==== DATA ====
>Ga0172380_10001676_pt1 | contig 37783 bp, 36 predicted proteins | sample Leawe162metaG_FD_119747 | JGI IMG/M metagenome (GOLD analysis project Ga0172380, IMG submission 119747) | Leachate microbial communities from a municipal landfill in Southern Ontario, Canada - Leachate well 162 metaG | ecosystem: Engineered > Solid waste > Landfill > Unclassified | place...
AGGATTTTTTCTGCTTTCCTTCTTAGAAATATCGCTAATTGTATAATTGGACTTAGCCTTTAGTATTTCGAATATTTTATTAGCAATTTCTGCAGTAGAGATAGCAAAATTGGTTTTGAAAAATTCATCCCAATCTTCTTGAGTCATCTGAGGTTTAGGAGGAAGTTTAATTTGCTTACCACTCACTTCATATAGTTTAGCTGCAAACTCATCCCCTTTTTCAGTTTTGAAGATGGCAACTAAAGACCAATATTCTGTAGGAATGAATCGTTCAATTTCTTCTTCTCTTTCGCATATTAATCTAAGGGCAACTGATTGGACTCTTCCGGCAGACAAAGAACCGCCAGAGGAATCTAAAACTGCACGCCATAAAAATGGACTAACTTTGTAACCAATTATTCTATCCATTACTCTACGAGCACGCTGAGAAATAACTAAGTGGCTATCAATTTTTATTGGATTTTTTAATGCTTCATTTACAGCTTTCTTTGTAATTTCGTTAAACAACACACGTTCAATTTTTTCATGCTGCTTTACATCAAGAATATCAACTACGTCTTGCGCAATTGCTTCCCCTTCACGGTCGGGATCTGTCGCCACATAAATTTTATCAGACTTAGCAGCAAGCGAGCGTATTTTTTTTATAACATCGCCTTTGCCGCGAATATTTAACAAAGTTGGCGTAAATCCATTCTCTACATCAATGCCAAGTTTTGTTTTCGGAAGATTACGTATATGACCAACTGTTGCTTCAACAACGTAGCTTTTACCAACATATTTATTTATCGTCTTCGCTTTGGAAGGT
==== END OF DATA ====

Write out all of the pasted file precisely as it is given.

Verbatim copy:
>Ga0172380_10001676_pt1 | contig 37783 bp, 36 predicted proteins | sample Leawe162metaG_FD_119747 | JGI IMG/M metagenome (GOLD analysis project Ga0172380, IMG submission 119747) | Leachate microbial communities from a municipal landfill in Southern Ontario, Canada - Leachate well 162 metaG | ecosystem: Engineered > Solid waste > Landfill > Unclassified | place...
AGGATTTTTTCTGCTTTCCTTCTTAGAAATATCGCTAATTGTATAATTGGACTTAGCCTTTAGTATTTCGAATATTTTATTAGCAATTTCTGCAGTAGAGATAGCAAAATTGGTTTTGAAAAATTCATCCCAATCTTCTTGAGTCATCTGAGGTTTAGGAGGAAGTTTAATTTGCTTACCACTCACTTCATATAGTTTAGCTGCAAACTCATCCCCTTTTTCAGTTTTGAAGATGGCAACTAAAGACCAATATTCTGTAGGAATGAATCGTTCAATTTCTTCTTCTCTTTCGCATATTAATCTAAGGGCAACTGATTGGACTCTTCCGGCAGACAAAGAACCGCCAGAGGAATCTAAAACTGCACGCCATAAAAATGGACTAACTTTGTAACCAATTATTCTATCCATTACTCTACGAGCACGCTGAGAAATAACTAAGTGGCTATCAATTTTTATTGGATTTTTTAATGCTTCATTTACAGCTTTCTTTGTAATTTCGTTAAACAACACACGTTCAATTTTTTCATGCTGCTTTACATCAAGAATATCAACTACGTCTTGCGCAATTGCTTCCCCTTCACGGTCGGGATCTGTCGCCACATAAATTTTATCAGACTTAGCAGCAAGCGAGCGTATTTTTTTTATAACATCGCCTTTGCCGCGAATATTTAACAAAGTTGGCGTAAATCCATTCTCTACATCAATGCCAAGTTTTGTTTTCGGAAGATTACGTATATGACCAACTGTTGCTTCAACAACGTAGCTTTTACCAACATATTTATTTATCGTCTTCGCTTTGGAAGGT